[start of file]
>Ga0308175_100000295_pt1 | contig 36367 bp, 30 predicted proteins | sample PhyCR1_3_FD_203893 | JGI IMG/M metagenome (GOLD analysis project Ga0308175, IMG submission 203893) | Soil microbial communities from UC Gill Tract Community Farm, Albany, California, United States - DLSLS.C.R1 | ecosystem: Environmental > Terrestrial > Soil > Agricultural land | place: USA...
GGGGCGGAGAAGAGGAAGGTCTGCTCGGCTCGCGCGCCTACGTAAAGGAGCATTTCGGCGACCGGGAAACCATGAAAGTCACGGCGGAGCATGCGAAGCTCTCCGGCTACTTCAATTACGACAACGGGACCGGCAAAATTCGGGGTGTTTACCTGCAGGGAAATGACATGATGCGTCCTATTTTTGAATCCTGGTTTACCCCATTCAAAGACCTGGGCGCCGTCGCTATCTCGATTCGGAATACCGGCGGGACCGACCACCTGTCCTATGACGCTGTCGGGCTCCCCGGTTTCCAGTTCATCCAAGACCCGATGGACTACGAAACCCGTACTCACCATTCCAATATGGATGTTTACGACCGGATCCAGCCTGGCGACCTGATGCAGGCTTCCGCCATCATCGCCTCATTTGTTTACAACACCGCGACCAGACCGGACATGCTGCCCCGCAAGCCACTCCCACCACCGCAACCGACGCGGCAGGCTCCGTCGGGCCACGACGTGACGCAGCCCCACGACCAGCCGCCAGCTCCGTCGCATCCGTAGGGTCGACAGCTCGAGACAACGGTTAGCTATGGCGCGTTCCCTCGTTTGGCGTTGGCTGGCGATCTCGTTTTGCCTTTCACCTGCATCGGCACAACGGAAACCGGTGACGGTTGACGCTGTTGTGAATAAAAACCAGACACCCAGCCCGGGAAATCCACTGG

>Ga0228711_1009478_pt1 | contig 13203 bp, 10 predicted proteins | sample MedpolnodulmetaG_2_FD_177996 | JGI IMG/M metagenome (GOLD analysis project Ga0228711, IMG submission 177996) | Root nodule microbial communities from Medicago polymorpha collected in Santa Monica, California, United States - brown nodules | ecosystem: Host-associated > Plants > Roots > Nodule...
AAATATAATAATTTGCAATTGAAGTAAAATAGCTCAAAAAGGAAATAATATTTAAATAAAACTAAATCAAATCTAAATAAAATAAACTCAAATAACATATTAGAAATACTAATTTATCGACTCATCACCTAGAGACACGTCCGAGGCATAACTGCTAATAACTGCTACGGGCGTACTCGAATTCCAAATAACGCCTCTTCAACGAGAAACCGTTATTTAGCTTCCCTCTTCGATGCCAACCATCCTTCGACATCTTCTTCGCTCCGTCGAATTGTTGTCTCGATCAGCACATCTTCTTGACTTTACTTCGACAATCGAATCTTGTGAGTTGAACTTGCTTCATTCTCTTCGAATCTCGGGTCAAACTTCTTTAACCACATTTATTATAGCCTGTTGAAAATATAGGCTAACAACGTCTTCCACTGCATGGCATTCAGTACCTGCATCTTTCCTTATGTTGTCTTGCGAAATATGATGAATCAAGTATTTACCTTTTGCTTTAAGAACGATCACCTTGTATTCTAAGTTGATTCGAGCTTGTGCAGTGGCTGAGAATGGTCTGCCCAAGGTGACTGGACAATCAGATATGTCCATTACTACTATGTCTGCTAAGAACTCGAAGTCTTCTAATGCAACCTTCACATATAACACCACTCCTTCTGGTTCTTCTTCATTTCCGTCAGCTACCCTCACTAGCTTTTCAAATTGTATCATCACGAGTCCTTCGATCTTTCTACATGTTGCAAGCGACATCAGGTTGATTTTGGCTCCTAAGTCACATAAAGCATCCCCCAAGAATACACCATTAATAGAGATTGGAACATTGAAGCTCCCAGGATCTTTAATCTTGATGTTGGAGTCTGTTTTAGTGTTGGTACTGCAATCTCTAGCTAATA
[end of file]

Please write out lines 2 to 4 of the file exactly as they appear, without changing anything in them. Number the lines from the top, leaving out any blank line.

GGGGCGGAGAAGAGGAAGGTCTGCTCGGCTCGCGCGCCTACGTAAAGGAGCATTTCGGCGACCGGGAAACCATGAAAGTCACGGCGGAGCATGCGAAGCTCTCCGGCTACTTCAATTACGACAACGGGACCGGCAAAATTCGGGGTGTTTACCTGCAGGGAAATGACATGATGCGTCCTATTTTTGAATCCTGGTTTACCCCATTCAAAGACCTGGGCGCCGTCGCTATCTCGATTCGGAATACCGGCGGGACCGACCACCTGTCCTATGACGCTGTCGGGCTCCCCGGTTTCCAGTTCATCCAAGACCCGATGGACTACGAAACCCGTACTCACCATTCCAATATGGATGTTTACGACCGGATCCAGCCTGGCGACCTGATGCAGGCTTCCGCCATCATCGCCTCATTTGTTTACAACACCGCGACCAGACCGGACATGCTGCCCCGCAAGCCACTCCCACCACCGCAACCGACGCGGCAGGCTCCGTCGGGCCACGACGTGACGCAGCCCCACGACCAGCCGCCAGCTCCGTCGCATCCGTAGGGTCGACAGCTCGAGACAACGGTTAGCTATGGCGCGTTCCCTCGTTTGGCGTTGGCTGGCGATCTCGTTTTGCCTTTCACCTGCATCGGCACAACGGAAACCGGTGACGGTTGACGCTGTTGTGAATAAAAACCAGACACCCAGCCCGGGAAATCCACTGG

>Ga0228711_1009478_pt1 | contig 13203 bp, 10 predicted proteins | sample MedpolnodulmetaG_2_FD_177996 | JGI IMG/M metagenome (GOLD analysis project Ga0228711, IMG submission 177996) | Root nodule microbial communities from Medicago polymorpha collected in Santa Monica, California, United States - brown nodules | ecosystem: Host-associated > Plants > Roots > Nodule...
AAATATAATAATTTGCAATTGAAGTAAAATAGCTCAAAAAGGAAATAATATTTAAATAAAACTAAATCAAATCTAAATAAAATAAACTCAAATAACATATTAGAAATACTAATTTATCGACTCATCACCTAGAGACACGTCCGAGGCATAACTGCTAATAACTGCTACGGGCGTACTCGAATTCCAAATAACGCCTCTTCAACGAGAAACCGTTATTTAGCTTCCCTCTTCGATGCCAACCATCCTTCGACATCTTCTTCGCTCCGTCGAATTGTTGTCTCGATCAGCACATCTTCTTGACTTTACTTCGACAATCGAATCTTGTGAGTTGAACTTGCTTCATTCTCTTCGAATCTCGGGTCAAACTTCTTTAACCACATTTATTATAGCCTGTTGAAAATATAGGCTAACAACGTCTTCCACTGCATGGCATTCAGTACCTGCATCTTTCCTTATGTTGTCTTGCGAAATATGATGAATCAAGTATTTACCTTTTGCTTTAAGAACGATCACCTTGTATTCTAAGTTGATTCGAGCTTGTGCAGTGGCTGAGAATGGTCTGCCCAAGGTGACTGGACAATCAGATATGTCCATTACTACTATGTCTGCTAAGAACTCGAAGTCTTCTAATGCAACCTTCACATATAACACCACTCCTTCTGGTTCTTCTTCATTTCCGTCAGCTACCCTCACTAGCTTTTCAAATTGTATCATCACGAGTCCTTCGATCTTTCTACATGTTGCAAGCGACATCAGGTTGATTTTGGCTCCTAAGTCACATAAAGCATCCCCCAAGAATACACCATTAATAGAGATTGGAACATTGAAGCTCCCAGGATCTTTAATCTTGATGTTGGAGTCTGTTTTAGTGTTGGTACTGCAATCTCTAGCTAATA